The city of Chiang Mai is the main hotspot in Northern Thailand that attracts travelers like a magnet all year around. An integral part of visiting Chiang Mai is to experience its vibrant street market life. It may turn out to be a real paradise for shoppers.
If you’re spending a weekend in this city, there are two huge open-air markets popping up each week – a Saturday Walking Street and a Sunday Walking Street.
While you can find a street market or walking street almost in any SouthEast Asian city and expect more or less the same from all of them, these two Chiang Mai markets might end up standing way above the rest. No wonder many visitors, including myself, calls these their two favorite street markets ever.
Sunday Walking Street
What is the Sunday Walking Street?
Sunday Walking Street is a huge street market in the heart of Chiang Mai old town. Local craftsmen, artists, musicians, and other creatives gather together in this market every week to showcase their work. Some of the products are even being created right there on the spot.
The market is open every Sunday from 16:00. It stretches all over the Ratchadamnoen road, its side streets and a few temples along the way. The market is buzzing with people, tourists as well as locals, the whole time till it’s closing at midnight.
There are a lot of locals coming to the market as a family event. The kids, parents, and grandparents all come together mostly to enjoy the food stalls. Meanwhile, for tourists, this Walking Street is the ultimate shopping experience that’s later rewarded with lots of variations of Thai food.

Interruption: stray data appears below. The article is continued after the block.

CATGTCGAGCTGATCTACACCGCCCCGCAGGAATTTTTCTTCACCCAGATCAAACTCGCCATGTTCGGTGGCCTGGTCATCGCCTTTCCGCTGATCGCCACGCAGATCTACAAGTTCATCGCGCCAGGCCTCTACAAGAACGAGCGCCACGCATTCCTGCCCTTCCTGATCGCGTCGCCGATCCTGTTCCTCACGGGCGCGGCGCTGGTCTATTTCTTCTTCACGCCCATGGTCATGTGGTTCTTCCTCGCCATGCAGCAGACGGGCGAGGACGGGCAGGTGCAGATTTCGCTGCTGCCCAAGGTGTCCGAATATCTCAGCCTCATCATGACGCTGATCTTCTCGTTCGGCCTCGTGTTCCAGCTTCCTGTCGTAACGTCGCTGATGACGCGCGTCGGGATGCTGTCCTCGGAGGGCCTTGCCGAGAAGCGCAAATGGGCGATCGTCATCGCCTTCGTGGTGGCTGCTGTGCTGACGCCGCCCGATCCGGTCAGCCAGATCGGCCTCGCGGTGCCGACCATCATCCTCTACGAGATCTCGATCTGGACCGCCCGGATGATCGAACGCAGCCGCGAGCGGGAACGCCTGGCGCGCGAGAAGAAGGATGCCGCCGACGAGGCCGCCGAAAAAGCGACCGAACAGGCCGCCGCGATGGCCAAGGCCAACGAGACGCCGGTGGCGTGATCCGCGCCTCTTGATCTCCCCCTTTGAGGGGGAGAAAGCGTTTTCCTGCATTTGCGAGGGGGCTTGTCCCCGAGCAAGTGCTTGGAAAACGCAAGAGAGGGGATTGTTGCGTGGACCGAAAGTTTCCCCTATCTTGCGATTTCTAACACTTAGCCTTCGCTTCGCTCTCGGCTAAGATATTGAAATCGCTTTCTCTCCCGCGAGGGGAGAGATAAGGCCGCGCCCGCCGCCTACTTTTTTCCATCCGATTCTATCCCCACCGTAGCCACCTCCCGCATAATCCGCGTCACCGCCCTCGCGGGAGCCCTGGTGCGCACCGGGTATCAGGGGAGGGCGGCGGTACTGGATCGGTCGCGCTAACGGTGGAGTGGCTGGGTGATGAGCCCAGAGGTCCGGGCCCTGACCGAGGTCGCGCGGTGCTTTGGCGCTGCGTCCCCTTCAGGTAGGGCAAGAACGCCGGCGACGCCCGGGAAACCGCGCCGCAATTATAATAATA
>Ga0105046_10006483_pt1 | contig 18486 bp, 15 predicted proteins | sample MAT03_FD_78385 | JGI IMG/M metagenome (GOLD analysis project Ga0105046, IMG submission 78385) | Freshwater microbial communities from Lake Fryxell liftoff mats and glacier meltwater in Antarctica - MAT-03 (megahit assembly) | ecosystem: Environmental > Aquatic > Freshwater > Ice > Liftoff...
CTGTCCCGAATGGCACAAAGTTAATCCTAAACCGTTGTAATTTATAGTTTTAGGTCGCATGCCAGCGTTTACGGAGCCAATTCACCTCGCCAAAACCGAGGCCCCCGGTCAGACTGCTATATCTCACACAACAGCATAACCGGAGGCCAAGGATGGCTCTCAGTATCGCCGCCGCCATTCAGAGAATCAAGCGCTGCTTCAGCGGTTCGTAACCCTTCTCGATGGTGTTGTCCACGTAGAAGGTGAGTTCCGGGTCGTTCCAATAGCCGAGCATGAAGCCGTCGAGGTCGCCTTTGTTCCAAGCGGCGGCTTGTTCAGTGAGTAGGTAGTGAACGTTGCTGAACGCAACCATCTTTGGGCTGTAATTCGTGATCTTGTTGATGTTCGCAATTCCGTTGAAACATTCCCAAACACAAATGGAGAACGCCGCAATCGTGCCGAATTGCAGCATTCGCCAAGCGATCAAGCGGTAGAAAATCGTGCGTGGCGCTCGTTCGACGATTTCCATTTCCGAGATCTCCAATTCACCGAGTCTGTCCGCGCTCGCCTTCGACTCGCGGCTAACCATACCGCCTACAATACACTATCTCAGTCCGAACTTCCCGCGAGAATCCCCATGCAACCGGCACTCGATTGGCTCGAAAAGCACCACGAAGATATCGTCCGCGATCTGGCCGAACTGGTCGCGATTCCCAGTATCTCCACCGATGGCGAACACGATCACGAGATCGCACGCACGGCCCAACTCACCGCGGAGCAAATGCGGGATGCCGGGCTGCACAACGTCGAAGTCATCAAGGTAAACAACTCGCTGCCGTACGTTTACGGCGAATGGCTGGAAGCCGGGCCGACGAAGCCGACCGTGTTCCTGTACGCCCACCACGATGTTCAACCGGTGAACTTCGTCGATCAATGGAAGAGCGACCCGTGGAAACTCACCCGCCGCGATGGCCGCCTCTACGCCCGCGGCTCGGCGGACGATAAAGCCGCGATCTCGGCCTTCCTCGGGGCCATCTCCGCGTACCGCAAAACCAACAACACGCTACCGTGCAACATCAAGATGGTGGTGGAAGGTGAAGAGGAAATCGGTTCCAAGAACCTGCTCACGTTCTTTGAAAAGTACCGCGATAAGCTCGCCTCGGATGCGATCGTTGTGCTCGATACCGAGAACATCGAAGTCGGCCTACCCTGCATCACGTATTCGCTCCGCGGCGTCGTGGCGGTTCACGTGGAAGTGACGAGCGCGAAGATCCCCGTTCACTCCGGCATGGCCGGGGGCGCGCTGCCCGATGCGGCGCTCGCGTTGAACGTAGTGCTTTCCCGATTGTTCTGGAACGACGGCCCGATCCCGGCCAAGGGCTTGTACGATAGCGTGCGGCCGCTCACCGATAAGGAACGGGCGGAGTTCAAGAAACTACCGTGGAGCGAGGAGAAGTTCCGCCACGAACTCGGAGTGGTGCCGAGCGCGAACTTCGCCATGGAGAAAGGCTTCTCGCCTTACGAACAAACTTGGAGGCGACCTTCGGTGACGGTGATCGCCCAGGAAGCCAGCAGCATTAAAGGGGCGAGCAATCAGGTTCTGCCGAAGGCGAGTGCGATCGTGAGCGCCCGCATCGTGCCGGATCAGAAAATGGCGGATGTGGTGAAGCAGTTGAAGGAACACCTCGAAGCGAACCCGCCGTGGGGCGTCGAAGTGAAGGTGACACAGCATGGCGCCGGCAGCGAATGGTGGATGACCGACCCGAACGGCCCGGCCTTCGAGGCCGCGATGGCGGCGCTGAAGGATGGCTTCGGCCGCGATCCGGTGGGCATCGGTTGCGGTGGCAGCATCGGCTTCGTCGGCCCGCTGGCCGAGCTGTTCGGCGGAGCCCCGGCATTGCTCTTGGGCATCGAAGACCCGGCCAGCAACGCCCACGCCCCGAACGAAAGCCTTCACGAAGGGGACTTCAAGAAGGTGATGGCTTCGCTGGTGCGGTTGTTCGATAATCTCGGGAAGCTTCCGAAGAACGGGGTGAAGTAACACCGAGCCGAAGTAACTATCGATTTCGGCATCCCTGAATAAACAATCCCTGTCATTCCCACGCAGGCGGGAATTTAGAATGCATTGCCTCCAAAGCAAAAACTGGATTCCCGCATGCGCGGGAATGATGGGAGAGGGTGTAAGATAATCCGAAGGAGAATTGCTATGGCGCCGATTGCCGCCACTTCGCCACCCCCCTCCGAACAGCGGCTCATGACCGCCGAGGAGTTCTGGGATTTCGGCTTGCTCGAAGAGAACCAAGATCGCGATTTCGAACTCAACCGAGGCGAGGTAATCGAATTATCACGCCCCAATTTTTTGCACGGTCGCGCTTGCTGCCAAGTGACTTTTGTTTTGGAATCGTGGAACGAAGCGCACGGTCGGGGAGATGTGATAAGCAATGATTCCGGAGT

The Sunday Walking Street Market is the place that perfectly embodies the rich culture, cuisine, arts and crafts of Northern Thailand.
Here you can witness how glass figures are being melted, how ceramic bowls are being painted, wood being carved and dishes rich with chilies and herbal spices being cooked.
Sunday Market quite often is also a place for different local events, for example, a concert of a local orchestra, dance recitals or even a local beauty pageant. You can experience all of that on either side of the main road where feature stages and performance spaces often pop up.
While in most Chiang Mai markets you’ll find designer knockoffs, the classic tourist elephant pants, and Chang t-shirts, this market is all about creative, quality handmade products and events. That’s what makes it different from other markets.
What can you buy on Sunday Walking Street?
The options of things to buy on Sunday Walking Street Market vary in style and purpose. You can find lots of eco-friendly handmade souvenirs, home decors, and cosmetics. There is lots of jewelry, ethical clothing, t-shirts with creative prints, Thai silk scarves, straw bags, hats, and other accessories.
My favorite things about the products in this market is that fact that clothing and accessories are stylish enough that they can even be worn back home, not just while on vacation in Thailand. Even though you can also find some of the classic touristy elephant pants and shirts, the general selection is high-quality handmade products.
This market is also a great place where to shop for home decorations. You can find hand-carved wooden figures, items made of brass or glass, beautiful paintings, creative coffee mugs for your kitchen, playful decorations for a kids room and way more.
Overall the prices are cheap. Jewelry starts from 10 THB, clothing and other accessories start from 50 THB and goes up to around 300 THB.
All the prices are usually written right there so the trade is fair. You can usually get a cheaper price if you buy more items, but in general, haggling is not so common in this market. If you ask for a discount, you might get a few THB off, but don’t expect anything major.
The old trick with saying “No, thank you”, walking away and expecting the seller to run after you and give the discount like you’re supposed to do in Mediterranean markets, will not work here.